I'm rereading Microserfs. It's a great snapshot of the early '90s geek culture, and as I read it, I have little twinges of yearning for the valley. But they aren't the big twinges that they once were. I spent a summer in Silicon Valley, and I enjoyed it a lot, but I no longer really yearn to live there. Austin's got more than enough geeks for me, without being quite so... well, dense.

(Not that I get out to see any of these geeks, mind you -- gotta do something about that. Maybe when the UT Anime club starts the fall showings!)

Microserfs does manage to show its age. It talks about "Interactive CD-ROM titles" (back when the medium was considered the genre -- merely being large was all that was required to be distinctive); only has a kind of prototypical notion of the coming web world; and falls squarely in the middle of the Steve Interregnum. Xerox still retained an edge of cool from having PARC; Interval still existed; and you could pick an Internet domain name to put into a book but not even consider registering it as part of an associated marketing opportunity.

I actually find Microserfs kind of troubling to read. I was reading it last night before going to bed, and it returned to haunt my dreams. The book represents a way that I was, back in the early '90s, and I've spent a lot of time and energy moving past that way of being. (Not to obfuscate: I was an emotionally distant tech boy going after goals that I didn't understand or even fundamentally want. Closed source -- Microsoft time. Now I'm trying to live in a more open source kind of way, although I'm definitely BSD-style, instead of GPL. Me and Apple, both on the rebound, grooving on aesthetic and lifestyle.)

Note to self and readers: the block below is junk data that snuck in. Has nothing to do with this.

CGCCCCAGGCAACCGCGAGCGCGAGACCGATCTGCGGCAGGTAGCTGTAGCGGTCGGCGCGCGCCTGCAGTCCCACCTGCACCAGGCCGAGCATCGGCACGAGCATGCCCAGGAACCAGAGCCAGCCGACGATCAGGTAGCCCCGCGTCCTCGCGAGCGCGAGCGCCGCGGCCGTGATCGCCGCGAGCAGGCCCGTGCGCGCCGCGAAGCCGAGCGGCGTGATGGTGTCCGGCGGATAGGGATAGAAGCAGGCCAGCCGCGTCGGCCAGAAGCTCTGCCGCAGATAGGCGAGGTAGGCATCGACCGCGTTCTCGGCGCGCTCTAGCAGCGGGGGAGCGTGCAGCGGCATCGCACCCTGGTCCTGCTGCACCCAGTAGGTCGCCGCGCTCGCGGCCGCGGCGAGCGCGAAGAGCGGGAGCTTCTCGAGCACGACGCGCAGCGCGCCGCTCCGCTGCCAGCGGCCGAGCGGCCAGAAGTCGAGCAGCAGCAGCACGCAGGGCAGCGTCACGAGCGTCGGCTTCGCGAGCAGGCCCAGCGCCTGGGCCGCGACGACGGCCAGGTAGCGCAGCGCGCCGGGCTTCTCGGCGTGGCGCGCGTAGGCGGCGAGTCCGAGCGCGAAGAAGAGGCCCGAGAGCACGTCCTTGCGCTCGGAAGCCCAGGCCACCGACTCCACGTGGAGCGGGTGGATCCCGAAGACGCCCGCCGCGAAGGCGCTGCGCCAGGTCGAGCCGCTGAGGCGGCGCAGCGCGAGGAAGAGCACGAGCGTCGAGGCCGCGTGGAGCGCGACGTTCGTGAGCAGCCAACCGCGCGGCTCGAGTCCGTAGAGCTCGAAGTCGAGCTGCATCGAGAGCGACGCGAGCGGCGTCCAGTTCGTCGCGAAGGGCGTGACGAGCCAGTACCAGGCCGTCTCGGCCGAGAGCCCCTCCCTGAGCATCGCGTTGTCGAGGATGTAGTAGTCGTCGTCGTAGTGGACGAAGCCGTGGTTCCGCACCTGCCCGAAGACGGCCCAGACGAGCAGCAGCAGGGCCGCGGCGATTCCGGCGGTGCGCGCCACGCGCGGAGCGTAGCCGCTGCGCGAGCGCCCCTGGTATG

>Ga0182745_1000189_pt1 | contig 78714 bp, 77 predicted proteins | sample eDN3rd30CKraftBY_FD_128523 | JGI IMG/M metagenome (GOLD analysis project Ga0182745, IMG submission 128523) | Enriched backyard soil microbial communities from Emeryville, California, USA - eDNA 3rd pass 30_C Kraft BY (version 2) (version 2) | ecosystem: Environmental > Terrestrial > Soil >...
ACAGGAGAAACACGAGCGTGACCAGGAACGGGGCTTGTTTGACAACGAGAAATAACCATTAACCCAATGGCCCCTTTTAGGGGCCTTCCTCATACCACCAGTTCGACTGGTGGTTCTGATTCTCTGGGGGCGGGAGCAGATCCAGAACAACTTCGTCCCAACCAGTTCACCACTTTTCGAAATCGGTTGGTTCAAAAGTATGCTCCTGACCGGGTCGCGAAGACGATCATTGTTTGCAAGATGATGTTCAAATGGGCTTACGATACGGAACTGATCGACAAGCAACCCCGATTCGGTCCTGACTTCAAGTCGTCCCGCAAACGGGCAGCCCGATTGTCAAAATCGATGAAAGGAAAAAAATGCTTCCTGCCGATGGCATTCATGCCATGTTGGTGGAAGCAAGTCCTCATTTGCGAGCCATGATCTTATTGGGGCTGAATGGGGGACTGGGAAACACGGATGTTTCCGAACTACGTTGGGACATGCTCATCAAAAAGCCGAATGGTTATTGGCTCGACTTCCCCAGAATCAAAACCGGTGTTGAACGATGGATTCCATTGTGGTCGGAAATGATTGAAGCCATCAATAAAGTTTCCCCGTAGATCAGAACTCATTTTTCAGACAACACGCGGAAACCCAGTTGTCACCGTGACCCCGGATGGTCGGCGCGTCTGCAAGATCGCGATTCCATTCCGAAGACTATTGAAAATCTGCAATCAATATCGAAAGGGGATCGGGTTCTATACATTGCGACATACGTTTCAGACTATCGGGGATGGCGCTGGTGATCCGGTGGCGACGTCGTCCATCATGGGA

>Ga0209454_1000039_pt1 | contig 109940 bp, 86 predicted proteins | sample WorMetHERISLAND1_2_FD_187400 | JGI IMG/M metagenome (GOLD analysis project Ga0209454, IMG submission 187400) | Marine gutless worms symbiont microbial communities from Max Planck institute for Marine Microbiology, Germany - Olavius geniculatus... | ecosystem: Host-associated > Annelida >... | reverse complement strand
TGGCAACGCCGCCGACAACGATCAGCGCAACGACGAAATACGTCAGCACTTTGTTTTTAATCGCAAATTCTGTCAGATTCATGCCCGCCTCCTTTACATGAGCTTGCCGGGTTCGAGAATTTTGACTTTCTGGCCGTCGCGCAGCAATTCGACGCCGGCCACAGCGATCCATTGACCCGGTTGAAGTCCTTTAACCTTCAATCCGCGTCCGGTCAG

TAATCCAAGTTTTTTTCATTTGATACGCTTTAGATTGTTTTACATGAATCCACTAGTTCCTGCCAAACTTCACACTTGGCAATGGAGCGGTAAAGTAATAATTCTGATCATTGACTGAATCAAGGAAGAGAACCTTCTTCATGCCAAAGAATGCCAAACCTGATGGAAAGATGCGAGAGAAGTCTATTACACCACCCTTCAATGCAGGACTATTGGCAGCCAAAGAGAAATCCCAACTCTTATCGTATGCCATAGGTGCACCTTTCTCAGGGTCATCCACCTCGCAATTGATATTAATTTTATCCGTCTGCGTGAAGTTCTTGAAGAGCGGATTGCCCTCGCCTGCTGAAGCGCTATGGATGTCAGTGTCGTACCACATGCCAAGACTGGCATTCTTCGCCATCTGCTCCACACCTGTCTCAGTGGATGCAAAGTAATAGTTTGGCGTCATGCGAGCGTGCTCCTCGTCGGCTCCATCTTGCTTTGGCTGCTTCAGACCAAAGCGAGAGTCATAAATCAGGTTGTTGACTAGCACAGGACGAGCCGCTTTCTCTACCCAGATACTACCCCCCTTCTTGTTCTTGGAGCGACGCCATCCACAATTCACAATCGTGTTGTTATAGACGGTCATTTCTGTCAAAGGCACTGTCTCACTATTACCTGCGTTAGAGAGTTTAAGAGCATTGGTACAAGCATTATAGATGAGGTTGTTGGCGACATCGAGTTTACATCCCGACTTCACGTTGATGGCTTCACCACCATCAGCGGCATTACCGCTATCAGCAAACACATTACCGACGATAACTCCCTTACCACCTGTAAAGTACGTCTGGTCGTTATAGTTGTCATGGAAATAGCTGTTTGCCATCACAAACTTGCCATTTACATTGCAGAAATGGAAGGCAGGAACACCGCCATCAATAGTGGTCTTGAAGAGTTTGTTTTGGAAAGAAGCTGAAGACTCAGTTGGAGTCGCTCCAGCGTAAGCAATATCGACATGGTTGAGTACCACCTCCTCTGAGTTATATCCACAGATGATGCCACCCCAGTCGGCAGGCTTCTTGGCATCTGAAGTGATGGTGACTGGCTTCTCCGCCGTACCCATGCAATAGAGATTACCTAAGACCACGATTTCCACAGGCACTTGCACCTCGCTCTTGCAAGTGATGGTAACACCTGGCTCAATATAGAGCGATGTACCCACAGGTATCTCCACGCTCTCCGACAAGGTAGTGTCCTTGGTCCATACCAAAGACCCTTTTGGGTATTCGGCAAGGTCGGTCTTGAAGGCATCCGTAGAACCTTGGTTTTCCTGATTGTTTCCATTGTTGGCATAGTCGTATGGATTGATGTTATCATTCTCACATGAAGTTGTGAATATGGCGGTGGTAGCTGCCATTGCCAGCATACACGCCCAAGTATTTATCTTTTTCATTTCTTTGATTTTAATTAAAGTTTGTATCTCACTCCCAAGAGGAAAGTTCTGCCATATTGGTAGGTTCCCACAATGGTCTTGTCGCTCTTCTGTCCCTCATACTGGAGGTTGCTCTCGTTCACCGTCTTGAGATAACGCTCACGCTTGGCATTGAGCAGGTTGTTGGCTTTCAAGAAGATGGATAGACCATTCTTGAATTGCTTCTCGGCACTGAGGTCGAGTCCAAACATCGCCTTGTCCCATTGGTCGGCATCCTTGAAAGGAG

So, my new resolution: don't read Microserfs before bed. Read something else after it.

(The OS X built-in dictionary does not have "geek" or "anime" in it. Or "Steve"! I'll have to see what I can do about that.)

Friday, July 06, 2001

[Posted 7/6/2001 09:02:03 AM by tilt]
We went down to see the fireworks on the fourth. It's rare that I actually go to see a fireworks display -- I think the last time I did it was eight years ago, when I was visiting my dad in California. Even then, I've only been to "formal" fireworks display like this a handful of times. It was a lot of fun -- we made a nice picnic dinner, and got some barbeque to gnaw on. We didn't try to get to the main park (the parking was no doubt horrible), but we sat in the front lawn of a nearby high school. We could even mostly hear the orchestra playing festive jingoistic tunes :).